There's something special about a relationship that only gets worse, but never actually falls apart. Pakistan has been selling itself to the United States as a national security bulwark since the earliest days of the Cold War, and Washington has been an eager and often uncritical buyer, subcontracting to Pakistani military and intelligence operatives much of the effort to arm and train the mujahideen who fought the Soviets in Afghanistan in the 1980s. Only in the 1990s, with the Soviet menace gone, did Washington allow the bonds to fray altogether, over Pakistan's nuclear program. The terrorist attacks of 9/11, however, gave Pakistan a new purchase on its self-appointed role. And the country's unique combination of a nuclear arsenal and a thriving population of Islamic extremists has made it not so much indispensable to Washington as terrifying to it. The United States can't walk away, and Pakistan knows it can't, and the United States knows Pakistan knows. Etc. It's the diplomatic equivalent of Tolstoy's dictum that every unhappy family is unhappy in its own special way.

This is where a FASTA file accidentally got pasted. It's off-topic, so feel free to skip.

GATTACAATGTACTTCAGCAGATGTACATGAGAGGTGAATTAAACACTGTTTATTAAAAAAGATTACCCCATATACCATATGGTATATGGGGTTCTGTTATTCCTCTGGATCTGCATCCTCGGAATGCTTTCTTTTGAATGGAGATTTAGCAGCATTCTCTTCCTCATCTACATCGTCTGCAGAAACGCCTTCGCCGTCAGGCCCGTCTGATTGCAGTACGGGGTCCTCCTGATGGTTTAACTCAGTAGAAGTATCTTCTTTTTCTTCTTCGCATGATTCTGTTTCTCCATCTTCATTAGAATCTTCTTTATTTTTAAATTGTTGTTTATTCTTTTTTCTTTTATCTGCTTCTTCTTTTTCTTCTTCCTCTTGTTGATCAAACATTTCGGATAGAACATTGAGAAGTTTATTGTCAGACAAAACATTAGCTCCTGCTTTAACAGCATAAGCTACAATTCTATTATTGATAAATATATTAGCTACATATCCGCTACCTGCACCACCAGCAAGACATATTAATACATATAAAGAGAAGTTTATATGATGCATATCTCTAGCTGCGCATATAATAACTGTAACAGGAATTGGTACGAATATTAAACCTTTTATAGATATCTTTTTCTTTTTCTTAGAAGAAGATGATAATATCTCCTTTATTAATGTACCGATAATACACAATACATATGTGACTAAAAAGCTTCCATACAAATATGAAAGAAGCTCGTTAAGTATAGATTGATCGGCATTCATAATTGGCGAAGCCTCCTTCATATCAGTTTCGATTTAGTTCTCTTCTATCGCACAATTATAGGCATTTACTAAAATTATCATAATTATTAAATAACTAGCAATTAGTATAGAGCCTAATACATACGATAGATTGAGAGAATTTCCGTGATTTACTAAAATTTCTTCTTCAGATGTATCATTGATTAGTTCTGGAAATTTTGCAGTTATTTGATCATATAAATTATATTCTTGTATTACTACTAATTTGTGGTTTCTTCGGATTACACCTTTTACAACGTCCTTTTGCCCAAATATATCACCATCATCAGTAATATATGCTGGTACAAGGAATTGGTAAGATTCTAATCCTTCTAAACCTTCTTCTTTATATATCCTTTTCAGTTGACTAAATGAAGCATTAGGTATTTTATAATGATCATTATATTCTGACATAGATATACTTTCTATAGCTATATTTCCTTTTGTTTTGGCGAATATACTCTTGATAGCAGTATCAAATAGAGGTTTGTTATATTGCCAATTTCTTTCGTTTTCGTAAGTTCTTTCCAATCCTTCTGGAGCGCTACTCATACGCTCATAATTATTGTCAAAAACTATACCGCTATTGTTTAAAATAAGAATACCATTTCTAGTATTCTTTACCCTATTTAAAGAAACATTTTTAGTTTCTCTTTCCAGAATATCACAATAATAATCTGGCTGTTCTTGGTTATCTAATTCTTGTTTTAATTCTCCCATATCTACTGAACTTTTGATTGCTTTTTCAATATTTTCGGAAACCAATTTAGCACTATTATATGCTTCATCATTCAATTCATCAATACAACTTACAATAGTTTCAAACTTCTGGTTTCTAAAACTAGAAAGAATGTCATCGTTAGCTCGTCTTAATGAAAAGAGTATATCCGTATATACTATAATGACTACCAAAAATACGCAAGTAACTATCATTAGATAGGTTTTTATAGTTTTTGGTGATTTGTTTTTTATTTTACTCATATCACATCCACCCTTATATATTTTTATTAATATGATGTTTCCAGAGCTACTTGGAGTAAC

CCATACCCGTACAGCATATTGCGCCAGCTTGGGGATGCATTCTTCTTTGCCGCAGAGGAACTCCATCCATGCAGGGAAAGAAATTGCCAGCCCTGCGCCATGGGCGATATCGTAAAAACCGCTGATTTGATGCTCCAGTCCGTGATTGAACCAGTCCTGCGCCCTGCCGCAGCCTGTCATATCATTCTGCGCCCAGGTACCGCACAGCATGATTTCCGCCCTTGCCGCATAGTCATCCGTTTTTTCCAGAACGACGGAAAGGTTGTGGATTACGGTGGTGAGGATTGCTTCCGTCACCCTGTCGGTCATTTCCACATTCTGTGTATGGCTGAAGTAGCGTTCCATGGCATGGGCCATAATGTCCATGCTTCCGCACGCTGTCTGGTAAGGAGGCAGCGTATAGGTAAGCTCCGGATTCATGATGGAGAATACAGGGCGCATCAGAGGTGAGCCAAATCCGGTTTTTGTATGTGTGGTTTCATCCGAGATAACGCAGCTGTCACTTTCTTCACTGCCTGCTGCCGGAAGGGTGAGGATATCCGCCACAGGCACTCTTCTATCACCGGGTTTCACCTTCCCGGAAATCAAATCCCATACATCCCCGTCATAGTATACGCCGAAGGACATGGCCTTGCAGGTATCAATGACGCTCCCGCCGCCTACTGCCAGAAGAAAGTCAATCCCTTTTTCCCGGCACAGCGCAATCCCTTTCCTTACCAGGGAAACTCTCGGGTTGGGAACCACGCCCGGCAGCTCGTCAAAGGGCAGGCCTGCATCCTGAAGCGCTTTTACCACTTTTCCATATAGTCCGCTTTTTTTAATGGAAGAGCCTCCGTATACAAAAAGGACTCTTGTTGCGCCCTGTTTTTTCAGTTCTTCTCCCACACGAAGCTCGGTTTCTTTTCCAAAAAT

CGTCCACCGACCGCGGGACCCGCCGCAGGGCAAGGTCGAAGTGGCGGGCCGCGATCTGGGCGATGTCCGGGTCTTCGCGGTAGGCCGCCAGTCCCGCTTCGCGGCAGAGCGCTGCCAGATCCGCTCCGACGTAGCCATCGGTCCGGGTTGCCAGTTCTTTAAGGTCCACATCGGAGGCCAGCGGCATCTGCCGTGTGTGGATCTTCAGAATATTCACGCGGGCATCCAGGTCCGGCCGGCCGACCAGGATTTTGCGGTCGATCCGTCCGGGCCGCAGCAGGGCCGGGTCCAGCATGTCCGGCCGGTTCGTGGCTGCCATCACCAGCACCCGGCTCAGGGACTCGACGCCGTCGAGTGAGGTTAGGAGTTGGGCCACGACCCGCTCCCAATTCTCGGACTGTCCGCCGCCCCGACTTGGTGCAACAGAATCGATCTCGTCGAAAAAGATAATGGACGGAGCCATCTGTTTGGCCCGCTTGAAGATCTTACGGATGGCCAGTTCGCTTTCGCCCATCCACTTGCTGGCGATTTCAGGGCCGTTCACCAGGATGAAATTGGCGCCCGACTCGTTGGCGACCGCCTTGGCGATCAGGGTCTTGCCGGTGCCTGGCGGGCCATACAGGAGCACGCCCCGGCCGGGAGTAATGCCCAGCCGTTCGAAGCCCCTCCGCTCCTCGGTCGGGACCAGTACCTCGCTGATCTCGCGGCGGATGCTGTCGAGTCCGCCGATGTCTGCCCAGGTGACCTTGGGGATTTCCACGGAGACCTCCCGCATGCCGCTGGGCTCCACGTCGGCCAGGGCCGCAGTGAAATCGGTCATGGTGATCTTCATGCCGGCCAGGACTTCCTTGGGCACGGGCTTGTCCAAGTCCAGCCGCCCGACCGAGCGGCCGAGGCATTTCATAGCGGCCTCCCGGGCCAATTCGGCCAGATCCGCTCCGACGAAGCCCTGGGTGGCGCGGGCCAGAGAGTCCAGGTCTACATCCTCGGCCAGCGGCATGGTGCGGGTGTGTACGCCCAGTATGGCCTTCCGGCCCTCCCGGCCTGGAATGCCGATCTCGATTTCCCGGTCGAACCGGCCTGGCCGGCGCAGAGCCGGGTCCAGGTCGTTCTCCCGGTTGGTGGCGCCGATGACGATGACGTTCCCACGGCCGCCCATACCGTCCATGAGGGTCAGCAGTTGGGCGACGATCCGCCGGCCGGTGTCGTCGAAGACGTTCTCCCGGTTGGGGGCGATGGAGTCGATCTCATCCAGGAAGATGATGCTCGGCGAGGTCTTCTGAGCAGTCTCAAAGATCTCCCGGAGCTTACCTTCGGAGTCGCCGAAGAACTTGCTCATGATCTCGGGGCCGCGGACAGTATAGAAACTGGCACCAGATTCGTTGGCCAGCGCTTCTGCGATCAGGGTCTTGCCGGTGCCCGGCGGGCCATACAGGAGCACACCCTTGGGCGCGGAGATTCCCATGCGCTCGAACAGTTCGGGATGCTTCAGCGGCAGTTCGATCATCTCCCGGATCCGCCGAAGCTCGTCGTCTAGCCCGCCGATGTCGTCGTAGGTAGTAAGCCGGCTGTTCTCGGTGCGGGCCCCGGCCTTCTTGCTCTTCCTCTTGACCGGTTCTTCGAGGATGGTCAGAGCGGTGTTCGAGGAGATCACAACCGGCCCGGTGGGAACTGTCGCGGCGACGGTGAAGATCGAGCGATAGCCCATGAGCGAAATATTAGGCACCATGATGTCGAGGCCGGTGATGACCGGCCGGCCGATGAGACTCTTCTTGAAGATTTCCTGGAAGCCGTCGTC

…This is the crux of the new dilemma: The fundamental incompatibility of Pakistani and American national security interests can no longer be avoided. And it can't be cured; it can't even be admitted.
…A divorce would be satisfying; but Pakistan needs U.S. aid, equipment, and training, and Washington is too afraid of what Pakistan might become to let it go. Christine Fair, a Pakistan expert at Georgetown University, is convinced that Islamabad has the upper hand in the confrontation and thus notes that U.S. officials will swallow their ire and make real concessions on drones and perhaps also on the presence of special operations forces.
Monday, April 18, 2011
James Traub sighs at the masochistic marriage the U.S. must maintain with Pakistan: